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Old 10-01-2009, 09:51 AM   #1
drjay1627
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fstab question


Hello,

I need help with answering a couple of questions. Yes its a homework.

Question 1:

Some Linux's (e.g. RHEL-5) allow a system administrator to set it up so users can do some mount operations, for example they can set it up so a user could stick a CD into the CDROM drive and then without root
privileges use the mount command to mount it. How can this be done?

My Answer:

In the /etc/fstab file, under <option> tab be "user". If "default" then mount can be done only as root.

** Is this a suitable answer for this question?

Question 2:

For (1) to work, in addition to the setup the sys-admin needs
to do, there needs to be something special about the mount executable
on Linux. This special thing has been demonstrated in class in
relation to something else. What is it? Hint: mount(2) still needs
to be called as the root user even on Linux.

My Answer:

rw,noexec,nosuid,nodev,shortname=winnt,uid=(something)

** something similar to this...

I'm really not sure with the second answer. Actually I'm not sure how to articulate my answer. Much appreciated if someone can point me in the right direction.

Thanks

drjay
 
Old 10-01-2009, 09:56 AM   #2
cpuobsessed
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Look on tldp.org, they have documentation on all linux commands. Try "man mount" and "man fstab" if you have a linux or unix system available.
 
Old 10-01-2009, 10:23 AM   #3
i92guboj
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Quote:
Originally Posted by drjay1627 View Post
Question 2:

For (1) to work, in addition to the setup the sys-admin needs
to do, there needs to be something special about the mount executable
on Linux. This special thing has been demonstrated in class in
relation to something else. What is it? Hint: mount(2) still needs
to be called as the root user even on Linux.

My Answer:

rw,noexec,nosuid,nodev,shortname=winnt,uid=(something)
Note that the question itself gives you an important tip. Whatever you are looking for is a property of the mount executable file (usually /sbin/mount), so you should be looking at the properties of this file, and not in your fstab file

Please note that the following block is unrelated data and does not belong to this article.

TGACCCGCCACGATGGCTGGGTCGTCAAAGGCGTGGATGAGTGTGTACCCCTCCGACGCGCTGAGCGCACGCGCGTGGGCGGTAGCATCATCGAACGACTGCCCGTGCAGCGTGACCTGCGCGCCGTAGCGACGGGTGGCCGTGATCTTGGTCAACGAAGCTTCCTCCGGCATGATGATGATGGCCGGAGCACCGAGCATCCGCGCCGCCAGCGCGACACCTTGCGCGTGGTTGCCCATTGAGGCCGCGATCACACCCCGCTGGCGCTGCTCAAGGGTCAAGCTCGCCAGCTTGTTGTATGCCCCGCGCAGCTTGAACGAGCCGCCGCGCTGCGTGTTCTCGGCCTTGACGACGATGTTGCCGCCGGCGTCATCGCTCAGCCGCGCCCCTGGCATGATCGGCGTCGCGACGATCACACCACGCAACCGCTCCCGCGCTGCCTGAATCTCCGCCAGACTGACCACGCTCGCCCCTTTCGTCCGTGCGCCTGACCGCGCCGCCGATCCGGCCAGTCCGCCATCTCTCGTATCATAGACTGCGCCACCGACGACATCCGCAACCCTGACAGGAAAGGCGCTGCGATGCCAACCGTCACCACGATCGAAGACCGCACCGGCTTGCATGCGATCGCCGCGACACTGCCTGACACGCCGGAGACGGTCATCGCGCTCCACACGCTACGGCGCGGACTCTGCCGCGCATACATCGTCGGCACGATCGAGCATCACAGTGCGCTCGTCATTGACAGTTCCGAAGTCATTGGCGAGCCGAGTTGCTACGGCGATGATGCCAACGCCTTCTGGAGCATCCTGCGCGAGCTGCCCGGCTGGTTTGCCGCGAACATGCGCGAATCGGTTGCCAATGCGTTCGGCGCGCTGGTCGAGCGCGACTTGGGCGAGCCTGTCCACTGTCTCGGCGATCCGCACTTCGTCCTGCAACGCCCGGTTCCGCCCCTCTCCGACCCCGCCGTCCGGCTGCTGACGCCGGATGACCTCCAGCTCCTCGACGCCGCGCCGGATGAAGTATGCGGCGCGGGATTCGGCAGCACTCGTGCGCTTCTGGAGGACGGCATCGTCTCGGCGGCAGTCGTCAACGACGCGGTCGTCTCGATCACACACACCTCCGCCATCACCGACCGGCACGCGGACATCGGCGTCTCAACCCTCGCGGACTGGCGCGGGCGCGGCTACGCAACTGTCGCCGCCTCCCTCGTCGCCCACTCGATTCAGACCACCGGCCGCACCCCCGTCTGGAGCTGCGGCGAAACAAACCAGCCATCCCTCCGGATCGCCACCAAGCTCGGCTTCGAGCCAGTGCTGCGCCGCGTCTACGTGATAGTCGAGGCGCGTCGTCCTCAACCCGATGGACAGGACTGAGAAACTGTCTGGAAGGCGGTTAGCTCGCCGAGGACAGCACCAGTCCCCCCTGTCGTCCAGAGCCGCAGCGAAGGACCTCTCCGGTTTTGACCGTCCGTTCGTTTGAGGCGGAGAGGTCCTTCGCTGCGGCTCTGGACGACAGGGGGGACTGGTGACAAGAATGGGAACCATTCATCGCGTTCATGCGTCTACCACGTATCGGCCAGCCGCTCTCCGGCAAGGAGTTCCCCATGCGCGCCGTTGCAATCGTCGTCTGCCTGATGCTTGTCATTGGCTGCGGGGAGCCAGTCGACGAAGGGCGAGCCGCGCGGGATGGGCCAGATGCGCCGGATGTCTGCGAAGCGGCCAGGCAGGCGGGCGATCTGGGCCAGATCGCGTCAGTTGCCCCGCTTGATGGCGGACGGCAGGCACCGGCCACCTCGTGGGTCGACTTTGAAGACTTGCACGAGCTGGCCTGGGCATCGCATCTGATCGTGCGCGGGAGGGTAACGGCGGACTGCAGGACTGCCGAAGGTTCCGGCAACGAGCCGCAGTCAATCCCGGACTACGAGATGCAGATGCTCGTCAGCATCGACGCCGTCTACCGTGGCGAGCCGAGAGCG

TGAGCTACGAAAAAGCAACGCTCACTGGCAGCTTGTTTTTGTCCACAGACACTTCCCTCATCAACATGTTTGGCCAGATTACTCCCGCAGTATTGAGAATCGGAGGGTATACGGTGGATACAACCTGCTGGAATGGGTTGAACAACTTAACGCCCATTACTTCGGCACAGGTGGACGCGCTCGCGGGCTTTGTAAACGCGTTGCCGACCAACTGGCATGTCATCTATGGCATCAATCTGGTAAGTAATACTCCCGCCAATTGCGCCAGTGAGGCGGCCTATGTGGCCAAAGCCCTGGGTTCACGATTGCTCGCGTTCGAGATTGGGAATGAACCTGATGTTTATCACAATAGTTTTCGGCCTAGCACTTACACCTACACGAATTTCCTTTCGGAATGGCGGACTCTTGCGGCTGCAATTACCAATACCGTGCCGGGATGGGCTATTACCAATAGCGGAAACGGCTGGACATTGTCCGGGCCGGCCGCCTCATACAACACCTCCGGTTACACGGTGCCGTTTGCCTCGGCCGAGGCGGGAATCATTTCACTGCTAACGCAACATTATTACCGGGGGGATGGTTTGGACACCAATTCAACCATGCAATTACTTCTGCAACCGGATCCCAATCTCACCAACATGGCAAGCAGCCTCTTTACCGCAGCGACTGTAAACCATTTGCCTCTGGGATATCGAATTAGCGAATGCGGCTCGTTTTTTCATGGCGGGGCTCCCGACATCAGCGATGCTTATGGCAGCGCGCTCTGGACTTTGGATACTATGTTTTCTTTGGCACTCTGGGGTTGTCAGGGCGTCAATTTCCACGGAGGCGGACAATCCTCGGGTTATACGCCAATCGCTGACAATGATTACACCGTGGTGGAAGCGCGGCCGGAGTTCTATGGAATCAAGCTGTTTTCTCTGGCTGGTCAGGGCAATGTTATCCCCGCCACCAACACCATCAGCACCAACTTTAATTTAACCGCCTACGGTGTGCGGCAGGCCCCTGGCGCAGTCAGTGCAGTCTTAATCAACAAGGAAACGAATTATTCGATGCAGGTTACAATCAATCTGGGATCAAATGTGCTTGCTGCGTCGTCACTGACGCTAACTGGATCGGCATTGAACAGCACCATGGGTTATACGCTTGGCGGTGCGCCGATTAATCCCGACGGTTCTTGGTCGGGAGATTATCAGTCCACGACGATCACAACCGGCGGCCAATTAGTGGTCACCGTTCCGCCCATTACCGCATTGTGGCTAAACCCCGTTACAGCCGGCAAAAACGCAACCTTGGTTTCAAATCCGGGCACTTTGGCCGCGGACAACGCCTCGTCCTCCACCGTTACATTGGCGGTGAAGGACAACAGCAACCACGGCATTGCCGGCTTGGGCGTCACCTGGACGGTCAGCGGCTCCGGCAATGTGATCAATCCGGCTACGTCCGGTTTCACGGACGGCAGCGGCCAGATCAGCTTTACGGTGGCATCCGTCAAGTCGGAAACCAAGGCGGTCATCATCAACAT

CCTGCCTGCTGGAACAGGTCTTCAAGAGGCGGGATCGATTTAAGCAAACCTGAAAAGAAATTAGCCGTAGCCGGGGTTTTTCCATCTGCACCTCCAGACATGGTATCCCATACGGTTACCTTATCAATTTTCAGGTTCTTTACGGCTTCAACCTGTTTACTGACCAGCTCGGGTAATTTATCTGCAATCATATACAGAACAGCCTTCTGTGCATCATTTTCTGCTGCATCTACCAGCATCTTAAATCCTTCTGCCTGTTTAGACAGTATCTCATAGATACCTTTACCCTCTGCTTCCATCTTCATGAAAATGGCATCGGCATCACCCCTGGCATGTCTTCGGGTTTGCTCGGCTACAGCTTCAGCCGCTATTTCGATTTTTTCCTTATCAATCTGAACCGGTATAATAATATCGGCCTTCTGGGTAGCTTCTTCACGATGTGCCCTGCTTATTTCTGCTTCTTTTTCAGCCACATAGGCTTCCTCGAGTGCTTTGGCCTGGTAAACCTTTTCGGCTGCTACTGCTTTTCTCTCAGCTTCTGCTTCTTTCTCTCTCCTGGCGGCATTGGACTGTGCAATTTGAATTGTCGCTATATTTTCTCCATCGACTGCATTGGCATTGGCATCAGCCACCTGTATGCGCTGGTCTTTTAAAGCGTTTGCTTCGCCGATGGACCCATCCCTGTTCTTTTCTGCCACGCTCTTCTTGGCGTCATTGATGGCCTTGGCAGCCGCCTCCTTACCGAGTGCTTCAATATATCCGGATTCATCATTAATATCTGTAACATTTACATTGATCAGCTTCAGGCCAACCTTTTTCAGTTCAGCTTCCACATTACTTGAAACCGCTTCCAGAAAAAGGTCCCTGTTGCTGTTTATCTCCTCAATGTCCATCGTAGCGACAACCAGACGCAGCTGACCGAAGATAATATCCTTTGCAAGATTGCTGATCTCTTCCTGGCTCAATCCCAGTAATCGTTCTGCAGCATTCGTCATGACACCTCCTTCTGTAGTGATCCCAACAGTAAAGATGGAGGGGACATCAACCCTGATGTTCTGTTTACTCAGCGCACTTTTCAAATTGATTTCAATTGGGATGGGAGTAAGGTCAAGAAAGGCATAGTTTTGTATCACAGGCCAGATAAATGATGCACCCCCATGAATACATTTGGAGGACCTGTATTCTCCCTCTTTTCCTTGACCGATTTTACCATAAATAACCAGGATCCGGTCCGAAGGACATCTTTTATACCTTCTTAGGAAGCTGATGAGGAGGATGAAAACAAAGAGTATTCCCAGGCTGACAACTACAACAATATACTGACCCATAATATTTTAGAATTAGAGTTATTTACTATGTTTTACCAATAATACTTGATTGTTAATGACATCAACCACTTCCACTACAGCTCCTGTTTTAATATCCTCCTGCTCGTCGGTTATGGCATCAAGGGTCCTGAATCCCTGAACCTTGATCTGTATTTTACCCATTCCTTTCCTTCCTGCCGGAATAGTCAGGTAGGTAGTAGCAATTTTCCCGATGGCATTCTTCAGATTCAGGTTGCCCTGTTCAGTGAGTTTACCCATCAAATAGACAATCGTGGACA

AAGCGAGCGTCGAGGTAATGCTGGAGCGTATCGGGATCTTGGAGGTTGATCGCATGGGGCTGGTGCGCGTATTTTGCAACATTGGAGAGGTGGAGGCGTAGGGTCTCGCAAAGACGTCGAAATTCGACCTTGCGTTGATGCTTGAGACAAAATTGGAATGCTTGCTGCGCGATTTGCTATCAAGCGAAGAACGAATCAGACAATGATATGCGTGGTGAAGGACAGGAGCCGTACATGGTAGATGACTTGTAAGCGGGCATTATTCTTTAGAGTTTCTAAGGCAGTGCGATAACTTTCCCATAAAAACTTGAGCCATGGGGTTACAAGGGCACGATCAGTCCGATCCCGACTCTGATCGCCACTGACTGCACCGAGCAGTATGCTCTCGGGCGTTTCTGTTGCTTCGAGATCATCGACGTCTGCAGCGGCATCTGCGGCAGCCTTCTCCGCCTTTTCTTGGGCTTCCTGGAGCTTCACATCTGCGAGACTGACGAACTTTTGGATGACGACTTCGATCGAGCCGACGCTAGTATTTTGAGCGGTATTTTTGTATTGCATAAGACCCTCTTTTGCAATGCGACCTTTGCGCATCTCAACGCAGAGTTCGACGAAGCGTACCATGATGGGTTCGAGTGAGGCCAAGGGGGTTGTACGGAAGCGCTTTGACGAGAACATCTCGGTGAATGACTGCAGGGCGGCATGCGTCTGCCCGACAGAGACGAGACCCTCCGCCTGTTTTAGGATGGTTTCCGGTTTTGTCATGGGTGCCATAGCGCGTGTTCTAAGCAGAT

Old 10-01-2009, 10:36 AM   #4
catkin
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Here's the equivalent line from an ubuntu 8.04 system
Code:
/dev/scd0 /media/cdrom0 udf,iso9660 user,noauto,exec,utf8 0 0
It's the "user" group that does what you are looking for (?).
 
Old 10-01-2009, 10:51 AM   #5
ongte
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The 2nd question seems to be talking about setting SUID on /bin/mount.
 
Old 10-01-2009, 10:54 AM   #6
forrestt
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This link tells us the following about the fstab options:
user / users / nouser
user permits any user to mount the filesystem. This automatically implies noexec, nosuid, nodev unless overridden. If nouser is specified, only root can mount the filesystem. If users is specified, every user in group users will be able to unmount the volume.

I typically use "users" instead of "user" on a system w/ more than one user (i.e. not my desktop). This way, if one user mounts a CD, logs out, and leaves, another user can unmount it so they can use the CD drive.

HTH

Forrest
 
Old 10-01-2009, 01:45 PM   #7
SaintDanBert
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Quote:
Originally Posted by forrestt View Post
...
I typically use "users" instead of "user" on a system w/ more than one user (i.e. not my desktop). This way, if one user mounts a CD, logs out, and leaves, another user can unmount it so they can use the CD drive.
...
'user' and 'users' are both keywords when used as mount command options
Code:
mount -o user /some/thing /some/where

mount -o users /some/thing  /some/where
With 'user' any individual uid has permission to mount the file system and the uid that mounted the file system is permitted to unmount it. The same uid does both

With 'users' any individual uid has permission to mount the file system and any individual uid has permission to unmount the file system.
The same uid might do both but do not need to.

The keyword 'group' behaves similar to 'users' but requires that the gid of the mounting or unmounting process match the owner gid of the device.

The keyword 'owner' behaves in a similar way, but only a device owner process may mount or unmount.

~~~ 0;-Dan
 
  


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